# 5.1: Catalase and Peroxidase

- Page ID
- 60954

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\(\newcommand{\avec}{\mathbf a}\) \(\newcommand{\bvec}{\mathbf b}\) \(\newcommand{\cvec}{\mathbf c}\) \(\newcommand{\dvec}{\mathbf d}\) \(\newcommand{\dtil}{\widetilde{\mathbf d}}\) \(\newcommand{\evec}{\mathbf e}\) \(\newcommand{\fvec}{\mathbf f}\) \(\newcommand{\nvec}{\mathbf n}\) \(\newcommand{\pvec}{\mathbf p}\) \(\newcommand{\qvec}{\mathbf q}\) \(\newcommand{\svec}{\mathbf s}\) \(\newcommand{\tvec}{\mathbf t}\) \(\newcommand{\uvec}{\mathbf u}\) \(\newcommand{\vvec}{\mathbf v}\) \(\newcommand{\wvec}{\mathbf w}\) \(\newcommand{\xvec}{\mathbf x}\) \(\newcommand{\yvec}{\mathbf y}\) \(\newcommand{\zvec}{\mathbf z}\) \(\newcommand{\rvec}{\mathbf r}\) \(\newcommand{\mvec}{\mathbf m}\) \(\newcommand{\zerovec}{\mathbf 0}\) \(\newcommand{\onevec}{\mathbf 1}\) \(\newcommand{\real}{\mathbb R}\) \(\newcommand{\twovec}[2]{\left[\begin{array}{r}#1 \\ #2 \end{array}\right]}\) \(\newcommand{\ctwovec}[2]{\left[\begin{array}{c}#1 \\ #2 \end{array}\right]}\) \(\newcommand{\threevec}[3]{\left[\begin{array}{r}#1 \\ #2 \\ #3 \end{array}\right]}\) \(\newcommand{\cthreevec}[3]{\left[\begin{array}{c}#1 \\ #2 \\ #3 \end{array}\right]}\) \(\newcommand{\fourvec}[4]{\left[\begin{array}{r}#1 \\ #2 \\ #3 \\ #4 \end{array}\right]}\) \(\newcommand{\cfourvec}[4]{\left[\begin{array}{c}#1 \\ #2 \\ #3 \\ #4 \end{array}\right]}\) \(\newcommand{\fivevec}[5]{\left[\begin{array}{r}#1 \\ #2 \\ #3 \\ #4 \\ #5 \\ \end{array}\right]}\) \(\newcommand{\cfivevec}[5]{\left[\begin{array}{c}#1 \\ #2 \\ #3 \\ #4 \\ #5 \\ \end{array}\right]}\) \(\newcommand{\mattwo}[4]{\left[\begin{array}{rr}#1 \amp #2 \\ #3 \amp #4 \\ \end{array}\right]}\) \(\newcommand{\laspan}[1]{\text{Span}\{#1\}}\) \(\newcommand{\bcal}{\cal B}\) \(\newcommand{\ccal}{\cal C}\) \(\newcommand{\scal}{\cal S}\) \(\newcommand{\wcal}{\cal W}\) \(\newcommand{\ecal}{\cal E}\) \(\newcommand{\coords}[2]{\left\{#1\right\}_{#2}}\) \(\newcommand{\gray}[1]{\color{gray}{#1}}\) \(\newcommand{\lgray}[1]{\color{lightgray}{#1}}\) \(\newcommand{\rank}{\operatorname{rank}}\) \(\newcommand{\row}{\text{Row}}\) \(\newcommand{\col}{\text{Col}}\) \(\renewcommand{\row}{\text{Row}}\) \(\newcommand{\nul}{\text{Nul}}\) \(\newcommand{\var}{\text{Var}}\) \(\newcommand{\corr}{\text{corr}}\) \(\newcommand{\len}[1]{\left|#1\right|}\) \(\newcommand{\bbar}{\overline{\bvec}}\) \(\newcommand{\bhat}{\widehat{\bvec}}\) \(\newcommand{\bperp}{\bvec^\perp}\) \(\newcommand{\xhat}{\widehat{\xvec}}\) \(\newcommand{\vhat}{\widehat{\vvec}}\) \(\newcommand{\uhat}{\widehat{\uvec}}\) \(\newcommand{\what}{\widehat{\wvec}}\) \(\newcommand{\Sighat}{\widehat{\Sigma}}\) \(\newcommand{\lt}{<}\) \(\newcommand{\gt}{>}\) \(\newcommand{\amp}{&}\) \(\definecolor{fillinmathshade}{gray}{0.9}\)## Description of the Enzymes

Catalase and peroxidase are heme enzymes that catalyze reactions of hydrogen peroxide.^{94,95 }In catalase, the enzymatic reaction is the disproportionation of hydrogen peroxide (Reaction 5.82) and the function of the enzyme appears to be prevention of any buildup of that potentially dangerous oxidant (see the discussion of dioxygen toxicity in Section III).

\[2H_{2}O_{2} \xrightarrow{catalase} 2H_{2}O + O_{2} \tag{5.82}\]

Peroxidase reacts by mechanisms similar to catalase, but the reaction catalyzed is the oxidation of a wide variety of organic and inorganic substrates by hydrogen peroxide (Reaction 5.83).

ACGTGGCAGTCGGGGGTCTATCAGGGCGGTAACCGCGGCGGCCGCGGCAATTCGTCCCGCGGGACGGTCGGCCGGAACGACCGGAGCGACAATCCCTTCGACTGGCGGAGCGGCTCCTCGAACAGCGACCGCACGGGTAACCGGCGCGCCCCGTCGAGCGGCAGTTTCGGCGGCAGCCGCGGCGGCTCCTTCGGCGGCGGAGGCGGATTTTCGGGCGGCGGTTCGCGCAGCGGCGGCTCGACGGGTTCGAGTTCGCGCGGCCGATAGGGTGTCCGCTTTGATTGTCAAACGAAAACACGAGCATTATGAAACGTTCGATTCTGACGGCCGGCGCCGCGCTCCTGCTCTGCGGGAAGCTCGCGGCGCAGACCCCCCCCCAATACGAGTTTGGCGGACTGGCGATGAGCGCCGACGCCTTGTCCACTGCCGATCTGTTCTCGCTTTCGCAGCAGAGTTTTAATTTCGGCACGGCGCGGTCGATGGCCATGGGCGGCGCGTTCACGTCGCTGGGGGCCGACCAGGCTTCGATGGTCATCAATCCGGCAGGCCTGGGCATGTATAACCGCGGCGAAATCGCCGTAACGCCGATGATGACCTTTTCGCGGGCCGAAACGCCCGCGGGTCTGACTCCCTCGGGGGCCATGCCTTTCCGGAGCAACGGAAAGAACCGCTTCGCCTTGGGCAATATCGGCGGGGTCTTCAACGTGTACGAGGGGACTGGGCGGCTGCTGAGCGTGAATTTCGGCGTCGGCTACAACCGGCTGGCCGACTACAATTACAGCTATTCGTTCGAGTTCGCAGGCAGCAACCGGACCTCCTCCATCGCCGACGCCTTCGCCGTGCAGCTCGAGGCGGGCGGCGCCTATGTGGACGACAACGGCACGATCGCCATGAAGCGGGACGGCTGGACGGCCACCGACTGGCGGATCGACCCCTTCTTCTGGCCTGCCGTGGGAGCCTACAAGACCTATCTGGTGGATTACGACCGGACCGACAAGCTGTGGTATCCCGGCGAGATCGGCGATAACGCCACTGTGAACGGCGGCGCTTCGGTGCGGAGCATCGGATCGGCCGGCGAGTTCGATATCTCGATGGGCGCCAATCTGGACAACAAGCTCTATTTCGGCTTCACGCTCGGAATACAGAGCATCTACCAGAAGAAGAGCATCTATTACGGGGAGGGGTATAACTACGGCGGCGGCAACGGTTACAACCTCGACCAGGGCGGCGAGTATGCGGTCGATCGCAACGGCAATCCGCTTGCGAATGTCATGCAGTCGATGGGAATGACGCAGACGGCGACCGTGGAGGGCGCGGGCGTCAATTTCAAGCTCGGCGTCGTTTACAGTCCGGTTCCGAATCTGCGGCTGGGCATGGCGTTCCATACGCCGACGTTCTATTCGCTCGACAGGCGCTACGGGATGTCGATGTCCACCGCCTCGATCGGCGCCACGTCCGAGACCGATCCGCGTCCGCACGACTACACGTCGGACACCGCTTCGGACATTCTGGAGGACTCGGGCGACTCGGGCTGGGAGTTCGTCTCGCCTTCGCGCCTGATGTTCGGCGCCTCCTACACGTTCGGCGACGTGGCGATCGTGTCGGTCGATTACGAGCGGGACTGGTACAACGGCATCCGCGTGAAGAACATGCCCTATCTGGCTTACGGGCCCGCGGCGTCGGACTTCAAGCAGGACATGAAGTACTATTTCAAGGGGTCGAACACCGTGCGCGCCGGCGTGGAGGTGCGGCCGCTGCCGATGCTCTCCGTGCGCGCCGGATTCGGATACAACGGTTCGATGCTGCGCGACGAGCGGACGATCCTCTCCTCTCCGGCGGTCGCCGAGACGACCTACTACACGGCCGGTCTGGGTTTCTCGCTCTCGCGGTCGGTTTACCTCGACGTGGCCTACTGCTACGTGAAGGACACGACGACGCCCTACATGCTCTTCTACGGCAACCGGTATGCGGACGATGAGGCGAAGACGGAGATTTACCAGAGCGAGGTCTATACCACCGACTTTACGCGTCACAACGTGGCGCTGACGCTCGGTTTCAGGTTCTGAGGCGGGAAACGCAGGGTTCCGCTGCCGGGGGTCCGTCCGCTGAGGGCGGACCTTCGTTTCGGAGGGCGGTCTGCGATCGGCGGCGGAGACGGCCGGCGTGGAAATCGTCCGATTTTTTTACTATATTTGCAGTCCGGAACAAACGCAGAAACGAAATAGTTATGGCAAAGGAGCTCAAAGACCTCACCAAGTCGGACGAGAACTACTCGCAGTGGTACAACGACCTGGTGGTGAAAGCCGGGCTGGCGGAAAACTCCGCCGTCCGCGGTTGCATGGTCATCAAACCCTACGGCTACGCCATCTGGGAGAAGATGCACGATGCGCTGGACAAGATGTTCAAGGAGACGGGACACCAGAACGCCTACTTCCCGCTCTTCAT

\[H_{2}O_{2} + AH_{2} \xrightarrow{peroxidase} 2H_{2}O + A \tag{5.83}\]

(The catalase reaction can be seen to be a special case of Reaction 5.83 in which the substrate, AH_{2}, is hydrogen peroxide.) Some examples of peroxidases that have been characterized are horseradish peroxidase, cytochrome c peroxidase, glutathione peroxidase, and myeloperoxidase.^{94,95}

X-ray crystal structures have been determined for beef-liver catalase^{80 }and for horseradish peroxidase^{96 }in the resting, high-spin ferric state. In both, there is a single heme b group at the active site. In catalase, the axial ligands are a phenolate from a tyrosyl residue, bound to the heme on the side away from the active-site cavity, and water, bound to heme within the cavity and presumably replaced by hydrogen peroxide in the catalytic reaction. In horseradish peroxidase, the axial ligand is an imidazole from a histidyl residue. Also within the active-site cavity are histidine and aspartate or asparagine side chains that appear to be ideally situated to interact with hydrogen peroxide when it is bound to the iron. These residues are believed to play an important part in the mechanism by facilitating O—O bond cleavage (see Section VI.B below).

Three other forms of catalase and peroxidase can be generated, which are referred to as compounds I, II, and III. Compound I is generated by reaction of the ferric state of the enzymes with hydrogen peroxide. Compound I is green and has spectral characteristics very similar to the Fe^{IV}(P^{•-})(O)^{+} complex prepared at low temperatures by reaction of ferric porphyrins with single-oxygenatom donors (see Section V.C.1.a). Titrations with reducing agents indicate that it is oxidized by two equivalents above the ferric form. It has been proposed (see 5.84) that the anionic nature of the tyrosinate axial ligand in catalase may serve to stabilize the highly oxidized iron center in compound I of that enzyme,^{80 }and furthermore that the histidyl imidazole ligand in peroxidase may deprotonate, forming imidazolate,^{52,97 }or may be strongly hydrogen bonded,^{98 }thus serving a similar stabilizing function for compound I in that enzyme.